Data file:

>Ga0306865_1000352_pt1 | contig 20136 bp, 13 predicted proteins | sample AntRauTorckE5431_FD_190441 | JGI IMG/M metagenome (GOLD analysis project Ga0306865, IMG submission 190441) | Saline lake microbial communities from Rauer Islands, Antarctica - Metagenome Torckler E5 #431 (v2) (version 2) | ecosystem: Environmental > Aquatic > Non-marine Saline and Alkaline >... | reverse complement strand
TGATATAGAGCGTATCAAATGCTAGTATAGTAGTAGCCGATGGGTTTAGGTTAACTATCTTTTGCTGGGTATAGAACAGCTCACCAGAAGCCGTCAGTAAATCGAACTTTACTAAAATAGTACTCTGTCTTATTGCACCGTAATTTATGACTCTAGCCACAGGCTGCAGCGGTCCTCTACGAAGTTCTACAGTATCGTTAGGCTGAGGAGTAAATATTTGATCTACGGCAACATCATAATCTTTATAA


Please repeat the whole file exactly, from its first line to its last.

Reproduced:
>Ga0306865_1000352_pt1 | contig 20136 bp, 13 predicted proteins | sample AntRauTorckE5431_FD_190441 | JGI IMG/M metagenome (GOLD analysis project Ga0306865, IMG submission 190441) | Saline lake microbial communities from Rauer Islands, Antarctica - Metagenome Torckler E5 #431 (v2) (version 2) | ecosystem: Environmental > Aquatic > Non-marine Saline and Alkaline >... | reverse complement strand
TGATATAGAGCGTATCAAATGCTAGTATAGTAGTAGCCGATGGGTTTAGGTTAACTATCTTTTGCTGGGTATAGAACAGCTCACCAGAAGCCGTCAGTAAATCGAACTTTACTAAAATAGTACTCTGTCTTATTGCACCGTAATTTATGACTCTAGCCACAGGCTGCAGCGGTCCTCTACGAAGTTCTACAGTATCGTTAGGCTGAGGAGTAAATATTTGATCTACGGCAACATCATAATCTTTATAA